Overhauling the Social Security System for self-employed

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23 Jan 2014 08:54 by eos_ian Star rating in Valencia. 485 posts Send private message

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Spain's government is considering overhauling the Social Security system for the self-employed after years of complaints by sole traders and small business owners that they are being bankrupted by financial demands from the State.

In what could be a landmark reform that would provide a much-needed boost to business for those working for themselves, the PP may be considering the possibility of the self-employed paying monthly Social Security (National Insurance) contributions according to what they earn, rather than a flat rate.

Although the government insists it has no immediate plans, after a meeting between vice-president Soraya Sáenz de Santamaría and a national association representing self-employed workers, the latter claims the cabinet has promised to investigate the situation in depth and consider a radical reform.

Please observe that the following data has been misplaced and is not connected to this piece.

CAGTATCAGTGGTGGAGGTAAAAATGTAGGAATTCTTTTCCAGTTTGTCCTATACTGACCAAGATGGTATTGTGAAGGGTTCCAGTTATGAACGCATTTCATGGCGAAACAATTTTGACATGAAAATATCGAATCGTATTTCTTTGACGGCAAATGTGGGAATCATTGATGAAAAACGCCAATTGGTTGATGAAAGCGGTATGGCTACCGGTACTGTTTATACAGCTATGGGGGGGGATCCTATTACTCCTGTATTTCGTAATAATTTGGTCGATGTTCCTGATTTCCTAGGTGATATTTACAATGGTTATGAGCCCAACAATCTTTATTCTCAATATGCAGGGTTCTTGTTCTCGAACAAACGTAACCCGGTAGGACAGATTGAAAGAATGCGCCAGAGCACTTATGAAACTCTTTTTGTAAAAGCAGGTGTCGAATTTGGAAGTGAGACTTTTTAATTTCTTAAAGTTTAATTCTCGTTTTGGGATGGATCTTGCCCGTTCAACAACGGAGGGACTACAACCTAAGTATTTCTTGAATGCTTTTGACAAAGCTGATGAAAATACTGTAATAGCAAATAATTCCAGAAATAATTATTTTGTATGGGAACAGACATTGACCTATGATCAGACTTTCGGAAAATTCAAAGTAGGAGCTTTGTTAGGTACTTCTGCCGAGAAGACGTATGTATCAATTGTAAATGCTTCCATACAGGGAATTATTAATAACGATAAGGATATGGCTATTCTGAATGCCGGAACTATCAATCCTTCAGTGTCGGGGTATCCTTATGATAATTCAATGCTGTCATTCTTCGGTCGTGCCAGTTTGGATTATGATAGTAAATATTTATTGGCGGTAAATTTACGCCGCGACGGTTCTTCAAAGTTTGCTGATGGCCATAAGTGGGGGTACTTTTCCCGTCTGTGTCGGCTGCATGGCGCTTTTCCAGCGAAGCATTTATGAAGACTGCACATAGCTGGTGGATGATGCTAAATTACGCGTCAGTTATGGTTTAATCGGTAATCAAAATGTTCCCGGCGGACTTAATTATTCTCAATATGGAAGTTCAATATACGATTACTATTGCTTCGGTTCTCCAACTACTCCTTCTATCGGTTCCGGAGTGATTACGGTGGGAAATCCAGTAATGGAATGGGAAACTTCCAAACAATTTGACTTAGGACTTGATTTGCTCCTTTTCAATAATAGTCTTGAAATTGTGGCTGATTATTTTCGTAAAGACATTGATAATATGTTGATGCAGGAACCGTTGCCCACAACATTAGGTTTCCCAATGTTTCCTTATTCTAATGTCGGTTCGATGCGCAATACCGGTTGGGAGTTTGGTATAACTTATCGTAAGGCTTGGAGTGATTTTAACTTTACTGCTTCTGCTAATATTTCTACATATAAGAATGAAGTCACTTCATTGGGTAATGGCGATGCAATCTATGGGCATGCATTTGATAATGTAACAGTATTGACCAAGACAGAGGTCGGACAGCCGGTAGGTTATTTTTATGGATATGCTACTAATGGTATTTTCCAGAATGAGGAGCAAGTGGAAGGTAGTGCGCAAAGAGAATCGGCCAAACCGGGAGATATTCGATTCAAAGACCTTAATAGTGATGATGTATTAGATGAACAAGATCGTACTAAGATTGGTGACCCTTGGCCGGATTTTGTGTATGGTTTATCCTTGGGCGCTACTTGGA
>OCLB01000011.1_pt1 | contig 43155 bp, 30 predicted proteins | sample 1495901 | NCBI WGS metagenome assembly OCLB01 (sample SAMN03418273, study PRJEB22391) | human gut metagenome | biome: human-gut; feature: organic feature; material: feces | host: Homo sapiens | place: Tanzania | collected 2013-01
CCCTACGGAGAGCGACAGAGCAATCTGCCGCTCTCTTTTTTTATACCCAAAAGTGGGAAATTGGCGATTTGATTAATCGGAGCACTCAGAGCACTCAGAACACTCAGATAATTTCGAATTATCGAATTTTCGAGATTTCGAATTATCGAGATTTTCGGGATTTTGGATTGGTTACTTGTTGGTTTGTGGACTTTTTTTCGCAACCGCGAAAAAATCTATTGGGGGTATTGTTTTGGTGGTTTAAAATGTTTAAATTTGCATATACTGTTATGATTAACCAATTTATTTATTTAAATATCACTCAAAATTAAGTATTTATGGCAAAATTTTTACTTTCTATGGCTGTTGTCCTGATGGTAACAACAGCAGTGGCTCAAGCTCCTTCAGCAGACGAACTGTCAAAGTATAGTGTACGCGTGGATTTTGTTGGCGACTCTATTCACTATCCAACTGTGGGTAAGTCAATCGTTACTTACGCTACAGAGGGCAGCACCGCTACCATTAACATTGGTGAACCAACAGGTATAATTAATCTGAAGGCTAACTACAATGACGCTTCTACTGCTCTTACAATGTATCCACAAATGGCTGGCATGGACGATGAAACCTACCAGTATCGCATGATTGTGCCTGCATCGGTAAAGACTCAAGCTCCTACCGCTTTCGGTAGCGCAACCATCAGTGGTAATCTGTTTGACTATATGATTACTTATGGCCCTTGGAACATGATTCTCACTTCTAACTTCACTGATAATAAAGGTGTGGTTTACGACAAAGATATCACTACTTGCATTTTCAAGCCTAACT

The association presented a revised system whereby each person who works for him or herself pays according to their 'actual financial capacity', which would drastically reduce Social Security and income tax for those with low earnings and considerably increase them for those who are capable of paying more.

But as the self-employed association explained during the meeting, most of those who work for themselves pay a Social Security fee based upon an income of less than 1,030.70 euros a month whatever they actually earn, since they cannot afford to pay the upper of the two levels and even with the lower level, struggle to meet these payments.

And by paying according to the lower level, their eventual retirement pensions, as at today's figures, will barely reach 350 euros a month.

The introduction of Social Security contributions for the self-employed in recent decades, despite having been something workers had historically clamoured for, was very poorly received when it was set up because of the fixed-fee aspect – and especially now, in the last five years, with pensions having barely increased by 100 euros a month.

Last year alone, over 60,000 people used their dole money to set up a new businesses or agreed to take a ratio of their unemployment benefit entitlement to combine it with working for themselves on a reduced income. 

And in the first nine months of 2013, the number of self-employed workers increased by more than two per cent – six times the average rise in the rest of the EU.

In early 2013, the government allowed all new self-employed workers aged under 30 to pay just 50 euros a month in Social Security for the first six months, but in July extended this to those of any age.

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